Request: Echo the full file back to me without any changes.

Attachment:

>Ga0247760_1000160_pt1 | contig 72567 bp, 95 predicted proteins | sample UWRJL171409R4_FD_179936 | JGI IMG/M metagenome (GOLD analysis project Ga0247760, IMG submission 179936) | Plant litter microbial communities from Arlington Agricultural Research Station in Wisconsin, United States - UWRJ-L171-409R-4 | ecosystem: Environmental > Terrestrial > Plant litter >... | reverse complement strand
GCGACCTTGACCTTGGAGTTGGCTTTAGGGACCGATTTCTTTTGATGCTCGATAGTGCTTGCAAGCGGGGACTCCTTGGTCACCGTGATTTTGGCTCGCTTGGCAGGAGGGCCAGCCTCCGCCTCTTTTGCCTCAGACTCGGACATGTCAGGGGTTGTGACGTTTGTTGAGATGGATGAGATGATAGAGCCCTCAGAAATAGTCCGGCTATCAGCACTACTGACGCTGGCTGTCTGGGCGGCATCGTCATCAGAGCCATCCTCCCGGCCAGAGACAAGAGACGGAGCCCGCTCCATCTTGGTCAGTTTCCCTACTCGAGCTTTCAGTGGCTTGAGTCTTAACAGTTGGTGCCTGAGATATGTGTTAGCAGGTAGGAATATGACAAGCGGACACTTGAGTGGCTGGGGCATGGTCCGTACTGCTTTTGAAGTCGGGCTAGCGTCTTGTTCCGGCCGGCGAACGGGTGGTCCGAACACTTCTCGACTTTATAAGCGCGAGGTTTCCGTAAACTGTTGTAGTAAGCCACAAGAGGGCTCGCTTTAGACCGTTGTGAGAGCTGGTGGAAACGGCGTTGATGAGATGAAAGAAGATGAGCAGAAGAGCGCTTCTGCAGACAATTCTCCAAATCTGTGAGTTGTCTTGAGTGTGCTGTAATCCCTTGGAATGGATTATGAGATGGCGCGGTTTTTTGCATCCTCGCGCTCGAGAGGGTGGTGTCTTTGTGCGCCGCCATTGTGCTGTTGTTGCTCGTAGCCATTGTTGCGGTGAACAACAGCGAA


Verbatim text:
>Ga0247760_1000160_pt1 | contig 72567 bp, 95 predicted proteins | sample UWRJL171409R4_FD_179936 | JGI IMG/M metagenome (GOLD analysis project Ga0247760, IMG submission 179936) | Plant litter microbial communities from Arlington Agricultural Research Station in Wisconsin, United States - UWRJ-L171-409R-4 | ecosystem: Environmental > Terrestrial > Plant litter >... | reverse complement strand
GCGACCTTGACCTTGGAGTTGGCTTTAGGGACCGATTTCTTTTGATGCTCGATAGTGCTTGCAAGCGGGGACTCCTTGGTCACCGTGATTTTGGCTCGCTTGGCAGGAGGGCCAGCCTCCGCCTCTTTTGCCTCAGACTCGGACATGTCAGGGGTTGTGACGTTTGTTGAGATGGATGAGATGATAGAGCCCTCAGAAATAGTCCGGCTATCAGCACTACTGACGCTGGCTGTCTGGGCGGCATCGTCATCAGAGCCATCCTCCCGGCCAGAGACAAGAGACGGAGCCCGCTCCATCTTGGTCAGTTTCCCTACTCGAGCTTTCAGTGGCTTGAGTCTTAACAGTTGGTGCCTGAGATATGTGTTAGCAGGTAGGAATATGACAAGCGGACACTTGAGTGGCTGGGGCATGGTCCGTACTGCTTTTGAAGTCGGGCTAGCGTCTTGTTCCGGCCGGCGAACGGGTGGTCCGAACACTTCTCGACTTTATAAGCGCGAGGTTTCCGTAAACTGTTGTAGTAAGCCACAAGAGGGCTCGCTTTAGACCGTTGTGAGAGCTGGTGGAAACGGCGTTGATGAGATGAAAGAAGATGAGCAGAAGAGCGCTTCTGCAGACAATTCTCCAAATCTGTGAGTTGTCTTGAGTGTGCTGTAATCCCTTGGAATGGATTATGAGATGGCGCGGTTTTTTGCATCCTCGCGCTCGAGAGGGTGGTGTCTTTGTGCGCCGCCATTGTGCTGTTGTTGCTCGTAGCCATTGTTGCGGTGAACAACAGCGAA